In 144 days we've generated more than half the total amount of electricity that we expect to consume this year. Even with reduced output through the winter, when we'll see a drop from the current average of 15 hours of production each day, we have a very good chance of making up the rest of what we'll consume.

Our panels generated electricity worth about €370 at the price which we are billed. This is nearly 5% of the installed price of the system in less than five months. A simple extrapolation suggests that the system would pay for itself in just over 8 years if this rate of production is constant. We expect it to take a little longer (perhaps over ten years) including the effect of shorter and darker days in winter, though if the price of electricity rises over the next ten years, our pay-back period becomes shorter.

41% of total world electricity is generated by burning coal. If we had produced the same electricity from coal as we have from the sun this would have resulted in the emission of over 1100 kg of CO2 into the atmosphere.

The Verdict
Thus far, it still looks good.

The nice pie chart comes from the World Coal Association website. And just how gloomy was this summer ? We get the same weather as the UK, and there it was officially the wettest summer for 100 and the gloomiest for ten years.

Sunday 17 June 2012

One Mega-Watt-Hour (1 MWh) electricity from the sun

1000 kWh == 1 MWh
Our solar panels were installed on the 5th of April this year. This afternoon, after just 73 days of operation, the gauge on the inverter reached the point of 1000 kWh, or 1 MWh of production. That's a quarter of our consumption of electricity last year, and as we've only actually used 662 kWh in the last 73 days, our production of electricity has been more than 50% greater than our use over this first 73 day period.

In 73 days, the inverter has been active for 1119 hours. That's an average of 15.3 hours per day and when active the average rate of generation has been 890 W. This may not sound too impressive for a system which has a peak output of 4 kW, but it is about what you can expect. Sunrise and sunset are times when there is naturally far less sunlight available to the panels, also we've had a lot of very overcast and rainy days.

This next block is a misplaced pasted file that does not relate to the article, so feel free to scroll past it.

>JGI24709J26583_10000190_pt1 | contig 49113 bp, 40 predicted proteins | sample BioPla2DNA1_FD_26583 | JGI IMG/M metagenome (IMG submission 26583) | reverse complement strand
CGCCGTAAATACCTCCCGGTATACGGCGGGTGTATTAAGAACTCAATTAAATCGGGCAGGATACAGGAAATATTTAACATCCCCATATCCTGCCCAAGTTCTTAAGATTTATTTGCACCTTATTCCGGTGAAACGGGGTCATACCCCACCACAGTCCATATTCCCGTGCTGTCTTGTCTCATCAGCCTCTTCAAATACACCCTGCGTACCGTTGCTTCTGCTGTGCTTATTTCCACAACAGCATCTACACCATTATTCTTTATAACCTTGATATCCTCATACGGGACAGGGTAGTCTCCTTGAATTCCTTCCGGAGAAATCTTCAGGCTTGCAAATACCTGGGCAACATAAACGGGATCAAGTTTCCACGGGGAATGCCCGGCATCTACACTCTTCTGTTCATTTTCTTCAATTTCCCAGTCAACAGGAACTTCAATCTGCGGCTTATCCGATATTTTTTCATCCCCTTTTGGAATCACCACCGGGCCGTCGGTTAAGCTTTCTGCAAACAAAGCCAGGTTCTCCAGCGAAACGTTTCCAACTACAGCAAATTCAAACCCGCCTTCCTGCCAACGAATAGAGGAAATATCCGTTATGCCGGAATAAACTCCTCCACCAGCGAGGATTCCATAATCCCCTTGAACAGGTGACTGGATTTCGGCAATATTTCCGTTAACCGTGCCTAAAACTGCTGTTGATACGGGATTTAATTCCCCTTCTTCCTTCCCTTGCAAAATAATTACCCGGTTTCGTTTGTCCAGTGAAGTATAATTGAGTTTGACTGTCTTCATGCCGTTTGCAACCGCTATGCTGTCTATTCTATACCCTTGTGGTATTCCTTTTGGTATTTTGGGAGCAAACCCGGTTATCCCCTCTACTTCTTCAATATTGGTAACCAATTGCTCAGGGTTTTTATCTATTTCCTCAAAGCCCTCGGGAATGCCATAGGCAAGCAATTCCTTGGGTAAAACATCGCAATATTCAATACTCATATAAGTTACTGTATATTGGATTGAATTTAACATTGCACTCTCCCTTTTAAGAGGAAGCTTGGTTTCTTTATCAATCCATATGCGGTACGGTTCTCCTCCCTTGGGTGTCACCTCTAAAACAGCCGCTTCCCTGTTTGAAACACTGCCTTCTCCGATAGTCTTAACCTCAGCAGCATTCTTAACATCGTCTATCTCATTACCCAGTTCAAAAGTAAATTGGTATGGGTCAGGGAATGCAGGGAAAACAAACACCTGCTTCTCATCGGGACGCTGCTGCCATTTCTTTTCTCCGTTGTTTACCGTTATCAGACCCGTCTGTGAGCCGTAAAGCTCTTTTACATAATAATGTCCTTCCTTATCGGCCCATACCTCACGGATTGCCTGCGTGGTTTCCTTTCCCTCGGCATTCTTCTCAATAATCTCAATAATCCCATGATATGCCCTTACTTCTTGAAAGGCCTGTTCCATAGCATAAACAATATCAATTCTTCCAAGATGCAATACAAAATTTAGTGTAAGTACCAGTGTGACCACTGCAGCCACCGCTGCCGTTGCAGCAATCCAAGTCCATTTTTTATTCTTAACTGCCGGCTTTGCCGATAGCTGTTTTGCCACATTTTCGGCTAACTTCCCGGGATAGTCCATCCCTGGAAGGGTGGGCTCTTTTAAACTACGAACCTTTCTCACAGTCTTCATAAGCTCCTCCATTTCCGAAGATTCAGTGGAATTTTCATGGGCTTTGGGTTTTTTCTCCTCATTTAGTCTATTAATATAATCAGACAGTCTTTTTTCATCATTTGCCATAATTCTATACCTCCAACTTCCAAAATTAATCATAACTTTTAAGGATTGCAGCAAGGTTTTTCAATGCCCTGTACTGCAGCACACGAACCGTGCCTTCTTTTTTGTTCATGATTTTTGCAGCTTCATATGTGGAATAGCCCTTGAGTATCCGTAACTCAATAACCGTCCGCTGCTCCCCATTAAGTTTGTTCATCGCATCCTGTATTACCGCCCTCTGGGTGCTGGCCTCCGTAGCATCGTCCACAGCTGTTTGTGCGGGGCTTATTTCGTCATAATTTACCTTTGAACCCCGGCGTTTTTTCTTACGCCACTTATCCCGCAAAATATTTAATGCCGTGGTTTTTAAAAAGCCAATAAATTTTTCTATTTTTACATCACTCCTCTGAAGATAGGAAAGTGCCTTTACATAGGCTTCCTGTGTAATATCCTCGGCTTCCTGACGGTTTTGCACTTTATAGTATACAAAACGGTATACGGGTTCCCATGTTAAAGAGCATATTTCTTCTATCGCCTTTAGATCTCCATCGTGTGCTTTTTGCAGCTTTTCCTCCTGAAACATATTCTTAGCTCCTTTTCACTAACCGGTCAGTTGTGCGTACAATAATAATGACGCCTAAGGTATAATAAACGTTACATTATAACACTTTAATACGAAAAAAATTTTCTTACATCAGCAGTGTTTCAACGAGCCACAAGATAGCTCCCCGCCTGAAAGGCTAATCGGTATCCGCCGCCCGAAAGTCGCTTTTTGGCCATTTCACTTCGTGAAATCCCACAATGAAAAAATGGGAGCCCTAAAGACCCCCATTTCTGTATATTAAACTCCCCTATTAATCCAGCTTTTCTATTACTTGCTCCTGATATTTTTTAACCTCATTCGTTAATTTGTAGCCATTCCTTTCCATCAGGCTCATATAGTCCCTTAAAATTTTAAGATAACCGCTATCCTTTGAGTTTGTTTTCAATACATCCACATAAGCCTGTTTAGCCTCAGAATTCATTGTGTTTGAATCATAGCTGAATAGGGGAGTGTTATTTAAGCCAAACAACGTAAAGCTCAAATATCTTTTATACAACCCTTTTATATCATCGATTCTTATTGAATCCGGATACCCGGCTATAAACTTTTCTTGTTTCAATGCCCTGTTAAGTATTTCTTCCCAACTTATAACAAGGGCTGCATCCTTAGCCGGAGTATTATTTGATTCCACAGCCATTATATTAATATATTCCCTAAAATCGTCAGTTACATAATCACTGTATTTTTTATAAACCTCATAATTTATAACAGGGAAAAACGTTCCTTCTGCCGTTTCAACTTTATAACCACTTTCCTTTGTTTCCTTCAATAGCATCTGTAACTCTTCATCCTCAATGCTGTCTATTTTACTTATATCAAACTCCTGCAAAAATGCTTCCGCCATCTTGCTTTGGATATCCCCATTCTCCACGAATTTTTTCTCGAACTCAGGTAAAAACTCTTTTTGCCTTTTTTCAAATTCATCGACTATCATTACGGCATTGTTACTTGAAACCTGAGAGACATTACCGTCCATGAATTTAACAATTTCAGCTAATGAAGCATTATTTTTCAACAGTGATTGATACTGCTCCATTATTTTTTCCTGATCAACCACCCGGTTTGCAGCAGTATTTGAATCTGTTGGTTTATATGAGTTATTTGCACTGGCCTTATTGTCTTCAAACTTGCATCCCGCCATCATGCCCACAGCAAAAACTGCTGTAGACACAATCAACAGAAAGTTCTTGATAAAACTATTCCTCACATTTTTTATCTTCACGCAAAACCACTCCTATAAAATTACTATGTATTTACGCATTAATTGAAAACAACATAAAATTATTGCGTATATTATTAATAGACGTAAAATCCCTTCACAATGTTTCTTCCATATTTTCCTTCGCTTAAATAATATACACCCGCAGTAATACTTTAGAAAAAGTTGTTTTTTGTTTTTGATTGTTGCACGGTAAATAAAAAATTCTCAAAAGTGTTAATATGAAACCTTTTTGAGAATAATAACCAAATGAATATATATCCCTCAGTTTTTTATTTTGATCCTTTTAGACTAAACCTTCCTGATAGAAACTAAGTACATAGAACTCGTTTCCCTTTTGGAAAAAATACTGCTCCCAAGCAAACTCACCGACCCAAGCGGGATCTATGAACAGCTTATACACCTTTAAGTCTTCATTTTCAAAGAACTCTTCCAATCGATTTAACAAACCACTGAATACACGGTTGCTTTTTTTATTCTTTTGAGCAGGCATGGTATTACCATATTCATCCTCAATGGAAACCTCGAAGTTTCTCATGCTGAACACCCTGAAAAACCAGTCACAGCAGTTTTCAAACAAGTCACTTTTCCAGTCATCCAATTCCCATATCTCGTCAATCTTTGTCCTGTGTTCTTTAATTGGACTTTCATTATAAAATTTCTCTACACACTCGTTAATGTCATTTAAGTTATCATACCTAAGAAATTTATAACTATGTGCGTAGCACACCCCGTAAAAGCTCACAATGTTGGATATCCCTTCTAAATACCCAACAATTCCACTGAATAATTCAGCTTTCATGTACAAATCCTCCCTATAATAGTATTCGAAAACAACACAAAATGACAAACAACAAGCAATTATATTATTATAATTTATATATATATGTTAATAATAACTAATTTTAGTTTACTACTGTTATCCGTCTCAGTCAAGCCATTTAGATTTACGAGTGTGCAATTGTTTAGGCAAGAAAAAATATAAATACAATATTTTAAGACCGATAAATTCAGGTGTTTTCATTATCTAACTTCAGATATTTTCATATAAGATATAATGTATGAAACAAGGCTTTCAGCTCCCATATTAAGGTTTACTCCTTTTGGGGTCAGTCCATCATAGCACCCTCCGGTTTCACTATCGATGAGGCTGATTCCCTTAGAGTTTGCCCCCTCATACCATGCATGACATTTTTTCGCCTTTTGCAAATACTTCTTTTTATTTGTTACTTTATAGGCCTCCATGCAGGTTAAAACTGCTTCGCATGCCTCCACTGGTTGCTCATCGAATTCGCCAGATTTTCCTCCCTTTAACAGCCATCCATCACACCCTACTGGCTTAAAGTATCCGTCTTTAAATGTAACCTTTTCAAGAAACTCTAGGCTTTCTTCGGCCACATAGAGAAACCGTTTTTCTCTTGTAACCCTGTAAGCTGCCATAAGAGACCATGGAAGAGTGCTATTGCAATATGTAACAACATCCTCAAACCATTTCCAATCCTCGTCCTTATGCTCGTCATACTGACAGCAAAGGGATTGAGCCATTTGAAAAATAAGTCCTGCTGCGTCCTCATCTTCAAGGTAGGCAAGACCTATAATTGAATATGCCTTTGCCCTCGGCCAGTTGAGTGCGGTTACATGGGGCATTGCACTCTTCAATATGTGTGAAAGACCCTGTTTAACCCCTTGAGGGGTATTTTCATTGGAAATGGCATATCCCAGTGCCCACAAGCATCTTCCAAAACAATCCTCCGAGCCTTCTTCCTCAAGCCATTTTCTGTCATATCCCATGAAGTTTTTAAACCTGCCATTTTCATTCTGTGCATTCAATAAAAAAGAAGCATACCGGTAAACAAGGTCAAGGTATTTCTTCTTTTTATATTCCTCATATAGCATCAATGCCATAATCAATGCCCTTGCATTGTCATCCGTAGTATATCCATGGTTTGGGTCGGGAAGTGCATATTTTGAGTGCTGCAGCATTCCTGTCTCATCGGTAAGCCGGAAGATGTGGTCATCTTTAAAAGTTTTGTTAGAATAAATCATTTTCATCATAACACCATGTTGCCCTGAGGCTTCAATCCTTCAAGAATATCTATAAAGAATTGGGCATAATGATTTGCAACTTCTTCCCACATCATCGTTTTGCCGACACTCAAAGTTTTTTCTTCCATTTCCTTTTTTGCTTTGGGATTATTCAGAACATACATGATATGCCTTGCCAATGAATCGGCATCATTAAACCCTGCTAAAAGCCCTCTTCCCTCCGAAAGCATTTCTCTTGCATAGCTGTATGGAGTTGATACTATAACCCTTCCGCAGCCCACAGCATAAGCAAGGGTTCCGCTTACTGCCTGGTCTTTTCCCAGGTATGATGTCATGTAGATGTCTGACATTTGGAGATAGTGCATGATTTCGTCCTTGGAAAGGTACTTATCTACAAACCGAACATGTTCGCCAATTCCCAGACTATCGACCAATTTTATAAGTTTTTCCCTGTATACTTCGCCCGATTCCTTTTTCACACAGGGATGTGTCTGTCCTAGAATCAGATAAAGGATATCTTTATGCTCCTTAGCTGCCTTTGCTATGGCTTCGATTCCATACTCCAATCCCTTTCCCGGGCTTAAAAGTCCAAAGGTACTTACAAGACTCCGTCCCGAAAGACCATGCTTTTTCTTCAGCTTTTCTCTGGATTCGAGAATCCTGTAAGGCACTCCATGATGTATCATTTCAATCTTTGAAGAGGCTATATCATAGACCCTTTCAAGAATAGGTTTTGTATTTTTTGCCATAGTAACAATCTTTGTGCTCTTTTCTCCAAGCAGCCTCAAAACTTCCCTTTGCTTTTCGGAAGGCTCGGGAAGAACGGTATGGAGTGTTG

This figure covers only April, May and half of June. I would expect that the number of hours per day of useful generation will increase in July and August, but that this will be very much less in the winter months.

The inverter gives a value of the electricity that we have generated so far as approximately 160 euros. However, we actually pay about 18.5 cents per kWh so actually we would have paid considerably more than this. The total cost of the system was about €8000, so we're currently generating at a rate which would pay back in about 8 and a half years. I expect the lower rate of generation in winter will bring this closer to the ten years that we expected. Of course, should the cost of electricity rise, this goes in our favour.

The figure for CO2 "saved" is amazing, but accurate if compared with a coal fired power station. When you burn coal you can only generate about 2 kWh per kg of CO2 produced. I did some calculations a couple of years back and found that I could easily put three or more times this much CO2 into the air each year by driving a car instead of cycling.

For the last 30 days, i.e. half of May and half of June, the average rate of generation has been higher than the average for the whole 73 days. This is of course due to May and June being brighter on average than April.

I expect that July and August will be better again, before the shorter days of winter have a less positive effect.

The effect of a shadow
This shadow doesn't look much, but its effect is surprising
Note that in the early morning the production is very much lower because our roof is aligned South West so at the start of the day the panels are entirely in shadow. As the earth rotates, the sunlight starts to fall directly, if at rather a shallow angle, onto the panels, and output increases. However, that shadow has a large effect at first.

We have 16 solar panels, wired up as two strings each of 8 panels in series. Because the panels are in series, a shadow like this across just one panel is enough to reduce the useful output of the whole string by a half. For that reason, in the morning one string has half the output of the other.

This isn't important for us as it only happens for an hour or two when the panels are least well aligned with the sun and while the output is in any case quite low. Therefore its overall importance is small.